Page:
In the evening we’re sitting around the fire with Anehak, Djenia’s wife. She studied in Abakan University and speaks fluent English and French; excellent opportunity for a chat. So I’m asking about life in Tuva; about culture, the love of music and the close relationship with nature. Then we speak about social issues: the massive unemployment rates, alcoholism and the bad reputation of violence and depression.

I’m sadly learning a lot.

This is another Avatar case where the land is full of natural resources to mine and a huge fortune to make. Like the other stories, the bully will soon show up to take it all and leave the weak – the locals – with nothing.

So the Russians came. The natives were too primitive and incapable so someone had to take control. Someone had to help them to become more progressive, more educated, more modern – more Russian.

The Russians did what was necessary: Nomads were forced to abandon their lifestyle and relocate into towns, the education system has been reformed, political power and the administration are being transferred to Moscow and local leadership dispersed. Now, when Tuva is nearly Russian, it’s time to start harvesting those gold mines.

The land has been ‘leased’ to Russian constructors who employ Chinese workers. When the entire budget is routed to the mine fields there’s nothing left for local development. There’s no investment, no infrastructure and no employment opportunities. Many ex-nomads became poor, jobless and drunk. Very drunk.

Anything left for the future? I ask.
 “The only thing we’ve got left” – replies Anehak – “our culture”.


4 days later and the Naadam festival is about to begin. Horseracing, archery, wrestling, a Yurt contest and live music are all part of the celebration. It’s a colourful festival with traditional customs, local food and plenty of dancing. Tuvan culture is definitely alive and kicking, and tonight, as final verification, we’ll be witnessing the formal introduction of the new Tuvan national anthem.

Part 3: The National Anthem 

I’m exhausted. So far I’ve been driving through rivers and mountains, staying in Yurts, riding horses, celebrating, dancing, hiking, freezing, thawing, socialising, experiencing, learning, researching, sympathising and all awhile I’ve been eating mainly boiled mutton. Travelling’s a hard life. But tonight is the piece de resistance. Tonight is the premiere. Tonight the National philharmonic of Tuva will formally introduce the new national anthem.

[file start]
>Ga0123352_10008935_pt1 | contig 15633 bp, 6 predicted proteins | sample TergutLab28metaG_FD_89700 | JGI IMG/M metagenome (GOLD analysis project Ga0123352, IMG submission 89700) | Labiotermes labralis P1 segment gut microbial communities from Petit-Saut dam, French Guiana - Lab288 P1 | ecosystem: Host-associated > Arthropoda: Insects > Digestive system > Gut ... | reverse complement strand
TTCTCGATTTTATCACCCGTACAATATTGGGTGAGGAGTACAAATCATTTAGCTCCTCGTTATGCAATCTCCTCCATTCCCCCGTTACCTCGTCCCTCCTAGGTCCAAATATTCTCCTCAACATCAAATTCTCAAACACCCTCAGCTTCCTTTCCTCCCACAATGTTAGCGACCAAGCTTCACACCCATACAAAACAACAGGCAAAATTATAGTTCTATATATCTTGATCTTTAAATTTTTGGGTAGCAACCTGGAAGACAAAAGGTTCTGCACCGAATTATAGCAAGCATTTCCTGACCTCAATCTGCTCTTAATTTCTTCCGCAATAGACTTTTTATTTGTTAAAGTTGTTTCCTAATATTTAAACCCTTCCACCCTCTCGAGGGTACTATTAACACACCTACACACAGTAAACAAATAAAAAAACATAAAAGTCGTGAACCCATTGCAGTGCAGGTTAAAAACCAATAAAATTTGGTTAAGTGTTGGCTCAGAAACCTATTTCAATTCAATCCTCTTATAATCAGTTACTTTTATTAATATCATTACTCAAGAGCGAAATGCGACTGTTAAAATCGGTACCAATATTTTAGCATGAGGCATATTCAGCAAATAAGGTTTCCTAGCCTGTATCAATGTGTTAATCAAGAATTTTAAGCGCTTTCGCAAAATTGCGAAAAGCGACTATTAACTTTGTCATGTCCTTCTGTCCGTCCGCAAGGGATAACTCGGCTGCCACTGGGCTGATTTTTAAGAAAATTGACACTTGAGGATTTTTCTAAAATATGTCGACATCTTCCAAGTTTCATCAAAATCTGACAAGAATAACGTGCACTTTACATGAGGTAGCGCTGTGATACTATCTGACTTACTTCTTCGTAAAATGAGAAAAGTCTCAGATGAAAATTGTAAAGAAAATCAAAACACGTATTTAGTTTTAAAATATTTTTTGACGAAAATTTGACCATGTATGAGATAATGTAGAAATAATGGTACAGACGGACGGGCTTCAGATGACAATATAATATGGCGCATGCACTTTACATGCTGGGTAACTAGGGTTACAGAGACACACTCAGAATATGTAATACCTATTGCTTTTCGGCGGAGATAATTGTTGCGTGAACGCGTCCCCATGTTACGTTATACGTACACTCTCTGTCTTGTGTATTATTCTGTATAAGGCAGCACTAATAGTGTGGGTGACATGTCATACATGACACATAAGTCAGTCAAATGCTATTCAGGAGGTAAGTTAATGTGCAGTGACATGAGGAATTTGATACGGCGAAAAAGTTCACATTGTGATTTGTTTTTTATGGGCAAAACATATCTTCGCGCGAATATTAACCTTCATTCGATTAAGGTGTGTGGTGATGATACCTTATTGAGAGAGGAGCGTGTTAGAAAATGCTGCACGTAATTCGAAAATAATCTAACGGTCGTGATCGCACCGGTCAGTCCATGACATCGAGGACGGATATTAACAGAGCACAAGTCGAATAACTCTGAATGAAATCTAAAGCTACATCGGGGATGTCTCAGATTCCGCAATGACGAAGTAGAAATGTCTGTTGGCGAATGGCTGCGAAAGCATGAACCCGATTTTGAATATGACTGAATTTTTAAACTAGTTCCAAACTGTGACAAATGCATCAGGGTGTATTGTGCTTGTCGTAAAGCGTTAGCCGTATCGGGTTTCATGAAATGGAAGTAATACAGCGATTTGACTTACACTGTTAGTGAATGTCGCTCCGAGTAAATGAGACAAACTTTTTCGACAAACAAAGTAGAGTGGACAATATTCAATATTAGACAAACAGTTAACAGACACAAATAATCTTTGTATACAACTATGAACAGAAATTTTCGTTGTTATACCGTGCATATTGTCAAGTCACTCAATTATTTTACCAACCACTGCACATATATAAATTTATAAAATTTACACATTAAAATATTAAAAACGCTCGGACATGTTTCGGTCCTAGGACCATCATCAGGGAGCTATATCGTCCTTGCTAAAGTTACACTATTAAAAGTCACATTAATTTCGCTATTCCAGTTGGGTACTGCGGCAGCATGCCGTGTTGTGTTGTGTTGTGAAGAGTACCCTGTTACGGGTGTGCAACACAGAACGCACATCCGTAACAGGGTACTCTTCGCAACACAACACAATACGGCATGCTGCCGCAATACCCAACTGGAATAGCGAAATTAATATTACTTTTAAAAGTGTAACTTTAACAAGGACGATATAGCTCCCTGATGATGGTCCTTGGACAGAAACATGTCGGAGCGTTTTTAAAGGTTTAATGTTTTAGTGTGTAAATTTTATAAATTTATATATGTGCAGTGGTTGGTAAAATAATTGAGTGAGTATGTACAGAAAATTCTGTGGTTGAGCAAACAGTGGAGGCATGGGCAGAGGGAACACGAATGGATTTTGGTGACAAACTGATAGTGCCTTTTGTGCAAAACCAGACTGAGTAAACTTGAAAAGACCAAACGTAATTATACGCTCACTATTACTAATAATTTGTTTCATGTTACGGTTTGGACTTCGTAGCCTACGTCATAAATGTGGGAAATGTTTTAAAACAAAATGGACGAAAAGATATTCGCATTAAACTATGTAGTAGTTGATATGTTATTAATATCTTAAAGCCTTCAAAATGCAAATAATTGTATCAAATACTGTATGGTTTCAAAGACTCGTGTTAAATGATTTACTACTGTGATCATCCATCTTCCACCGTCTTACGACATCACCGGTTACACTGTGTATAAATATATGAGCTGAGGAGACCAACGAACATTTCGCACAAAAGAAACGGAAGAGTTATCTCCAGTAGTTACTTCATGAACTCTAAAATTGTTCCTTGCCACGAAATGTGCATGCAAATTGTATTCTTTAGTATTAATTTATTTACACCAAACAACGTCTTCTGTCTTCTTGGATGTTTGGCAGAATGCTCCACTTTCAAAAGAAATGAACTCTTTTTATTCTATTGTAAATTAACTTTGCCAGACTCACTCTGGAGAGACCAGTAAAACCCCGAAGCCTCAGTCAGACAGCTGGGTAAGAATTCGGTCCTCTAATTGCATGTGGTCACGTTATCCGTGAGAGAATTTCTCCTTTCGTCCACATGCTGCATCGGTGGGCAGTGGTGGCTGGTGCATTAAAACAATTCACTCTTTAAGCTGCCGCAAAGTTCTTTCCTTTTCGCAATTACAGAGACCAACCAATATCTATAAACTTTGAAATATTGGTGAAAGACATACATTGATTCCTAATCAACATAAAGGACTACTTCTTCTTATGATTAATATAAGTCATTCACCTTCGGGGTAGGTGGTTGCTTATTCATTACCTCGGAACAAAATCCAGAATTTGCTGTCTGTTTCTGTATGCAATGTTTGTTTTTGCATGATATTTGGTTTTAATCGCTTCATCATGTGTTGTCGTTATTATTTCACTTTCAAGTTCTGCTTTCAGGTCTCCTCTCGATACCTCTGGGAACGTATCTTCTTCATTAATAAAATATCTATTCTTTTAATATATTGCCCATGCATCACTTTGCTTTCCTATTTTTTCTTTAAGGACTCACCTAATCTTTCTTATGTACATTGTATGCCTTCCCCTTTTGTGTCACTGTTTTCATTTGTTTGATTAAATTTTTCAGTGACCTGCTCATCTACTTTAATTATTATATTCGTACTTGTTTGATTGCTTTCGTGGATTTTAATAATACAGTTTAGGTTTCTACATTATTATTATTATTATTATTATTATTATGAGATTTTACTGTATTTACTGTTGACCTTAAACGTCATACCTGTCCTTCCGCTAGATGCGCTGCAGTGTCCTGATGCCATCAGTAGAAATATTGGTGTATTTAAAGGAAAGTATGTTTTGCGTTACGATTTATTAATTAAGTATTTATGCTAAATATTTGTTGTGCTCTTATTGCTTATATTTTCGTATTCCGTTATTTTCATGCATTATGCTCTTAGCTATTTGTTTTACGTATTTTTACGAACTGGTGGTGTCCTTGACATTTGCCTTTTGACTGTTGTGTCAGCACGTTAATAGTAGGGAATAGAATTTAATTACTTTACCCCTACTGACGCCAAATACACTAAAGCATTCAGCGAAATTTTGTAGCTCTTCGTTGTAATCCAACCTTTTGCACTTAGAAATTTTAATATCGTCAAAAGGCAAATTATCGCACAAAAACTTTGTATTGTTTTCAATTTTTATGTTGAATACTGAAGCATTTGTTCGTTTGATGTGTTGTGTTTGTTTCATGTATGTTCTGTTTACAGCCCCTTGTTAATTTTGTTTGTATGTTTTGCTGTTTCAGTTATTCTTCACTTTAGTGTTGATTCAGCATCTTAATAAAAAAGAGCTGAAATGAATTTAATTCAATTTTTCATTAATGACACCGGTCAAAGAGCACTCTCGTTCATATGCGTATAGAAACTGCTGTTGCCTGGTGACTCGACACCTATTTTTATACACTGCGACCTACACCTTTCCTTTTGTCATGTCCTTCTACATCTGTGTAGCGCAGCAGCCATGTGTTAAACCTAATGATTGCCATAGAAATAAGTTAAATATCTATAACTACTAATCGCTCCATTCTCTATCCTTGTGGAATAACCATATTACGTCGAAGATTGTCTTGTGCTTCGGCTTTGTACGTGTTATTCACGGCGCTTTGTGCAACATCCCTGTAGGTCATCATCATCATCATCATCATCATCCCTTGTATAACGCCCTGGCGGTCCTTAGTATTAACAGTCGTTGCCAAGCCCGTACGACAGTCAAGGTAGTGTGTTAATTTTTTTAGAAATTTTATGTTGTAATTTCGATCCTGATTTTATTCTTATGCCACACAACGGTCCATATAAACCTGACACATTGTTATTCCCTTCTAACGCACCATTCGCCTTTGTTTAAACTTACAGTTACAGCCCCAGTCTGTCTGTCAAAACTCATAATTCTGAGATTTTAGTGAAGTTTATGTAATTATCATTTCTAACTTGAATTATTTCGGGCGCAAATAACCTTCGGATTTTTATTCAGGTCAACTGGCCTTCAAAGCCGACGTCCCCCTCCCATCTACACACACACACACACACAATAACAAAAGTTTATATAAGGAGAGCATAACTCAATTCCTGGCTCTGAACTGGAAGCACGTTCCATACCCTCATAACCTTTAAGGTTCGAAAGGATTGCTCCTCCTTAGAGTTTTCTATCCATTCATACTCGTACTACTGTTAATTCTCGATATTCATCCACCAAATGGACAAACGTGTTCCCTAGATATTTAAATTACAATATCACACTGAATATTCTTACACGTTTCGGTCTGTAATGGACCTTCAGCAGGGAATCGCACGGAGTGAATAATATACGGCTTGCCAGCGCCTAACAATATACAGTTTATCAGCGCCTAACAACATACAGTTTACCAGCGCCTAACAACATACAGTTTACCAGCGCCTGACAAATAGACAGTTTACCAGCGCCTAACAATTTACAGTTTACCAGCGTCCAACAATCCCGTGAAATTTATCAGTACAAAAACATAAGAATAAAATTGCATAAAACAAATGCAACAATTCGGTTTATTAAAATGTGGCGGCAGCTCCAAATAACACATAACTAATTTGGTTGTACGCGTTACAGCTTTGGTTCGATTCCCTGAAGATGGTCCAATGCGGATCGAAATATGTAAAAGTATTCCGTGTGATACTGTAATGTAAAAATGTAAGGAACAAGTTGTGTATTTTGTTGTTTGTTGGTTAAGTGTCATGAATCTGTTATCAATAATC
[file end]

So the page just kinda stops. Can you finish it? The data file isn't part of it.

With nationality being the pressing issue and music being ordinary obsession National Anthem is exactly what Tuvans need.

So here’s the story of the national anthem.

‘I am Tuvan’ has been the most popular folk hymn for years. Everybody knows it, everybody’s loves it and naturally it should be the official National Anthem of Tuvan. But it’s actually Mongolian. It was written by Tuvans who happen to live, quite simply, on the other side of the border.

This little geographic issue can immediately raise questions on copyrights and can lead to an unpleasant diplomatic disagreement with Mongolia around a stolen song. No; the tiny republic of Tuva wouldn’t want to provoke their dear neighbours from the south.    

So the best Tuvan composers gathered together and wrote a great piece of music. And it was indeed a great piece, tells Sean. But this is not how an anthem should be born – he adds. A true anthem should come from the people, from the public, rather than be imposed and chosen by a dedicated panel of artists and politicians. Sean man, I Agree.

The solution was so simple and daring that I truly and honestly loved it: Let’s invite the copywriters of ‘I am Tuvan’, ask their permission to use it as the new Anthem and tell the Mongolians to bugger off.

Evening, concert hall. 5 cups of coffee, 10 Bounty bars (sugar, sugar. Give me more sugar), getting the best seats from Anehak and I’m ready for the best show in town.

This is an amazing concert. A long line of the best musicians of Tuva is getting on the stage, dressed in traditional clothes, backed by popular guests from the past contributing from their repertoire. Traditional instruments are blending with electric guitars, throat singing with vocal harmonies, strings, percussions, double bass, flutes and guitars. The evening comes to a close when they are all joining forces to perform the anthem. Bravo – Excellent gig, wonderful anthem.


Ok, so this is not the most uplifting traveller’s story but I love the message: keep on moving, keep on playing, keep on with the music and save your culture. Good luck Tuva.
Jen & Noam Ben Tsion

more pictures and stories in our website www.landroveroverland.co.uk